SAVANNAH, Ga. (AP) — A bipartisan group of Georgia lawmakers is asking congressional budget writers to reject the Biden administration's plan to close a training facility for military pilots in the state.
The five Georgia congressmen, led by Democratic Sen. Raphael Warnock, sent a letter to key members of House and Senate subcommittees that oversee defense budgets to request $11.5 million to keep open the Combat Readiness Training Center in Savannah.
President Joe Biden’s proposed budget for fiscal 2023 would eliminate funding for the Air National Guard center that conducts air-to-air combat training missions for both reservist and active-duty fighter pilots.
"As members of Congress, we recognize that budgets have limits and hard decisions must be made to protect our country’s bottom line," said the April 28 letter. “But our military’s capacity to conduct realistic, live training sets us apart from our adversaries."
The letter continued: "We can see from Russia’s tactical incompetency in Ukraine how disastrous it can be if a nation does not properly prepare its warfighters. That is exactly why the Savannah CRTC must remain open.”
The fight over the training center has put Biden at odds with some members of his own party in Georgia. Warnock and fellow Democratic Sen. Jon Ossoff signed the letter opposing the closure. So did Democratic Rep. Sanford Bishop and Republican Reps. Buddy Carter and Austin Scott.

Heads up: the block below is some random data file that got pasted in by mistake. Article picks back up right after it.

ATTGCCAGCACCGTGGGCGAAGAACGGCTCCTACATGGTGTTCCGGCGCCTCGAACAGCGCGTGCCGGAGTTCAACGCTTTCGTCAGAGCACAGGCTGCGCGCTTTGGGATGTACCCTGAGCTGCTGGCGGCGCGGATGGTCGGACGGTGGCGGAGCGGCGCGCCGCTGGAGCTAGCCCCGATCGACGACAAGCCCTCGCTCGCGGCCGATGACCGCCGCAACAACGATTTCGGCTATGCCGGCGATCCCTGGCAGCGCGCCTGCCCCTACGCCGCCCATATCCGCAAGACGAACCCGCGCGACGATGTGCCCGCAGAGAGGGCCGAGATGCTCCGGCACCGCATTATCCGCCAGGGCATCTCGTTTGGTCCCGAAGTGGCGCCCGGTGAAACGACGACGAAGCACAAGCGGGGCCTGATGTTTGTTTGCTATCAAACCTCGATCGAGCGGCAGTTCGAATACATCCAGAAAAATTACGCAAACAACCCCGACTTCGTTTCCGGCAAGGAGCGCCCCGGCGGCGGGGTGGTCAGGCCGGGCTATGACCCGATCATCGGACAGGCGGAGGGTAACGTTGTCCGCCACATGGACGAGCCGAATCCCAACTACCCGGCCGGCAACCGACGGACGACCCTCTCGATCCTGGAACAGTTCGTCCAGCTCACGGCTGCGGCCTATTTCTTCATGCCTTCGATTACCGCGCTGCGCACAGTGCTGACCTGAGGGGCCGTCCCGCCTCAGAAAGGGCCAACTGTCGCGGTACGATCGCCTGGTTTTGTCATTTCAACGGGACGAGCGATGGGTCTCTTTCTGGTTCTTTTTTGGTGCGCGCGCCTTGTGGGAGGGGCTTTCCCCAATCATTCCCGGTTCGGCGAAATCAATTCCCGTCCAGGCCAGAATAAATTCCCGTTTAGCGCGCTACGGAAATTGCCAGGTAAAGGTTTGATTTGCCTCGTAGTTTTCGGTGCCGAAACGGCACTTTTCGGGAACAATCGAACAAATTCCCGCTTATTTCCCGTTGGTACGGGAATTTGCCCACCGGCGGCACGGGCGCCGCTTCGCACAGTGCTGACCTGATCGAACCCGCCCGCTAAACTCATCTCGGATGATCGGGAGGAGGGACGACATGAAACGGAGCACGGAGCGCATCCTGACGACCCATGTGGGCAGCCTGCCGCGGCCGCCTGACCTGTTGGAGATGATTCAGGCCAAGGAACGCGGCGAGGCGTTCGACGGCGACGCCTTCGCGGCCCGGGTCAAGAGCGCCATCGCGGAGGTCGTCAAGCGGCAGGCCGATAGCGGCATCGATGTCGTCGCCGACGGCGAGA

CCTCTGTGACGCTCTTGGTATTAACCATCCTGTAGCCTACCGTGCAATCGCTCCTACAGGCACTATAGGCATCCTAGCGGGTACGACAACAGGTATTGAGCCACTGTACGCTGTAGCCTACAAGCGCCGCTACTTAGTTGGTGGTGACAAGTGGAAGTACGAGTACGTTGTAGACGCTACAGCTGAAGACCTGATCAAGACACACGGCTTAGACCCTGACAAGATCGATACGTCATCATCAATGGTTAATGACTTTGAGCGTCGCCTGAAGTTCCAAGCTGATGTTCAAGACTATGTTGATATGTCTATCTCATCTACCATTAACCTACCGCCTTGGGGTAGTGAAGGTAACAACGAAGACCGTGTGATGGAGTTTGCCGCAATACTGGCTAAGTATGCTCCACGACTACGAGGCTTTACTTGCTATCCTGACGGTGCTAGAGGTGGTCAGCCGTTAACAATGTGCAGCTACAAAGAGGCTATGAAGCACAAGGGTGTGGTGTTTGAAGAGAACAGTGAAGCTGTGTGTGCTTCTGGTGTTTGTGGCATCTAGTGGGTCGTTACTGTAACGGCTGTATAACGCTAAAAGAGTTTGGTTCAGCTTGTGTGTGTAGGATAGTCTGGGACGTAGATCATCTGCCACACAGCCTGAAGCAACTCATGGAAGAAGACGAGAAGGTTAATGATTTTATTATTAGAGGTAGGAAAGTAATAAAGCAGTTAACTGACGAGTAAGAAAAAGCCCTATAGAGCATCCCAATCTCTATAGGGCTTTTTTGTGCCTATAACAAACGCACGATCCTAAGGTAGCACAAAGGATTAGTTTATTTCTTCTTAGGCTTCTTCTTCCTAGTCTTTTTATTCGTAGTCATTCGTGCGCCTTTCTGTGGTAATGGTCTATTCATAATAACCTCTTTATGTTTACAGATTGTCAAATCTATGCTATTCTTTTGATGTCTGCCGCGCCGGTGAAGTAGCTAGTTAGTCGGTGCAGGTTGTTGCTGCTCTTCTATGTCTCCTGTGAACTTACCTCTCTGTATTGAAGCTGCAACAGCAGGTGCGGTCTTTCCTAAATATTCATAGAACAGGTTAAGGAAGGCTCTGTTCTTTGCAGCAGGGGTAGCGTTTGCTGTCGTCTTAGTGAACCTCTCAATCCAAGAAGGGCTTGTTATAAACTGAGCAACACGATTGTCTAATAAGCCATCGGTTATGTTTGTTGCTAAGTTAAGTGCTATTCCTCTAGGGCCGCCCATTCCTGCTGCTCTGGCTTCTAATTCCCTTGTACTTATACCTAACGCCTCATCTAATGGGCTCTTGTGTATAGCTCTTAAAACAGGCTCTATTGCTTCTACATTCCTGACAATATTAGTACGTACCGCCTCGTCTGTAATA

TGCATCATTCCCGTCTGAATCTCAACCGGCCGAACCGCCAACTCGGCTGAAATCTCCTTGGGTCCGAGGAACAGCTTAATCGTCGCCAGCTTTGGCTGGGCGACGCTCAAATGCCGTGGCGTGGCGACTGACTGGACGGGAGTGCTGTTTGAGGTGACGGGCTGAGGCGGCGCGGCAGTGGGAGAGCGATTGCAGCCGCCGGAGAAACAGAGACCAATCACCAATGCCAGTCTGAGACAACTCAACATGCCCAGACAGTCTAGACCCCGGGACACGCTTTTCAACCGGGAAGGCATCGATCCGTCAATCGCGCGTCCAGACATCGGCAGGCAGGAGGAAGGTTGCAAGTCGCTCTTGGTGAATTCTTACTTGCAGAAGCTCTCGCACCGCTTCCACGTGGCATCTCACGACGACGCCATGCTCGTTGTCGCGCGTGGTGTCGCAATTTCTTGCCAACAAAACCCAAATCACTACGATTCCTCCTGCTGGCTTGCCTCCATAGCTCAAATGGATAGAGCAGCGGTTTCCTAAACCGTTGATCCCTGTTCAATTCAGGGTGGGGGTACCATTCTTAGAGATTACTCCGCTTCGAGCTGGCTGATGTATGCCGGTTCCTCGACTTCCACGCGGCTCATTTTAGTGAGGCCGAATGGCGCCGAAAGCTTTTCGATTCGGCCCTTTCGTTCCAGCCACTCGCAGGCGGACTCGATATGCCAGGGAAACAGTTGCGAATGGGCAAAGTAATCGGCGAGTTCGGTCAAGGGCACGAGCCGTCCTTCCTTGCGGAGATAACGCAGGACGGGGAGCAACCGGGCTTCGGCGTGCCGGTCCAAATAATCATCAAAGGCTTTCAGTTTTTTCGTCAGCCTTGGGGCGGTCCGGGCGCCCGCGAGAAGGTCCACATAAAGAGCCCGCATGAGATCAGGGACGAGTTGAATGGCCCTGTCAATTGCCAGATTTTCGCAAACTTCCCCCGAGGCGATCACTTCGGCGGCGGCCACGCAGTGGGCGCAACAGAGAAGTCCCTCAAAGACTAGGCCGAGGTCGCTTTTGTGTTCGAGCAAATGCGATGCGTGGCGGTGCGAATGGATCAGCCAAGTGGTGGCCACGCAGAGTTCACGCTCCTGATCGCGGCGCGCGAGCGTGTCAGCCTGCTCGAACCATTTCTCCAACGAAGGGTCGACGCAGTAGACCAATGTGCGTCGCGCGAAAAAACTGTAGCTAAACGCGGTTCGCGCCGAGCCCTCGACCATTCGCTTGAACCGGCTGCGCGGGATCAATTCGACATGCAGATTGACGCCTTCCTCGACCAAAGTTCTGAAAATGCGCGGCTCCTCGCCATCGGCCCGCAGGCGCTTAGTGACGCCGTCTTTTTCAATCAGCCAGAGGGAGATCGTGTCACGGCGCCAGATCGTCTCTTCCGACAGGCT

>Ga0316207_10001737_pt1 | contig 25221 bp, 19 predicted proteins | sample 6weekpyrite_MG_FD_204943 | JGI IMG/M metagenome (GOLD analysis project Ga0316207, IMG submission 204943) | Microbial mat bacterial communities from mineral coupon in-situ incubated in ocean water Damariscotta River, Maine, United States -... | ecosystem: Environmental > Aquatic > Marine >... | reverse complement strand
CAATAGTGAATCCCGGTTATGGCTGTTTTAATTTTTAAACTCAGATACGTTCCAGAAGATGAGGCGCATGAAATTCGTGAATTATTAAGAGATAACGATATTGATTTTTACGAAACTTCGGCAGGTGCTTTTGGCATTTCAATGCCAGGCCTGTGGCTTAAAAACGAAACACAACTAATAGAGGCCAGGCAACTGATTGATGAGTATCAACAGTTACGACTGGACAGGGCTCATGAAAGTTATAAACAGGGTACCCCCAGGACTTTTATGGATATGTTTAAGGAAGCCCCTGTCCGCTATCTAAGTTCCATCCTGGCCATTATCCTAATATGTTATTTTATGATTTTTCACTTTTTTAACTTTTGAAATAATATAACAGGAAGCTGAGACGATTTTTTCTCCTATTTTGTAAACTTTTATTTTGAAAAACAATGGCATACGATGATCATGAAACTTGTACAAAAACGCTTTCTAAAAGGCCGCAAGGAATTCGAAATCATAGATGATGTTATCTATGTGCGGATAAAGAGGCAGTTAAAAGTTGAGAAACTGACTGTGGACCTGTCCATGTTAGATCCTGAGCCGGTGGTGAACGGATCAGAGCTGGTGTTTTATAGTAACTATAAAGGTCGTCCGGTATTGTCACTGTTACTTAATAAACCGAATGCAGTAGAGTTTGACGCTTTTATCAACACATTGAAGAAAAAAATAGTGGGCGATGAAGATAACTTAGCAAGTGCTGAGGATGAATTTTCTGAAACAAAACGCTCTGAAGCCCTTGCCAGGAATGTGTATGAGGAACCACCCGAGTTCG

The U.S. military has proposed closing the Savannah center in part because of fiscal constraints as well as changes in training requirements and user demand, said Maj. Amber Schatz, a spokeswoman for the Air National Guard.
The Air National Guard operates three similar pilot training centers in Gulfport, Mississippi; Alpena, Michigan; and Camp Douglas, Wisconsin. If the Georgia facility closes, the remaining three “can absorb the full spectrum training requirements needed to be ready today while modernizing to be stronger tomorrow,” Schatz said in an emailed statement.
The Georgia lawmakers say the Savannah training center is more efficient, in part because it shares an airfield with another Air National Guard unit, the 165th Airlift Wing. It's located near the coastal city's commercial airport.
The congressmen contend that closing the Savannah training center would eliminate roughly 100 military and civilian jobs. They also say it would waste roughly $25 million spent building a new hangar for fighter maintenance that's scheduled for completion in August.
The Savannah Area Chamber of Commerce, which is also fighting to keep the center open, says the facility conducted more than 2,000 training missions last year and hosted nearly 6,000 personnel.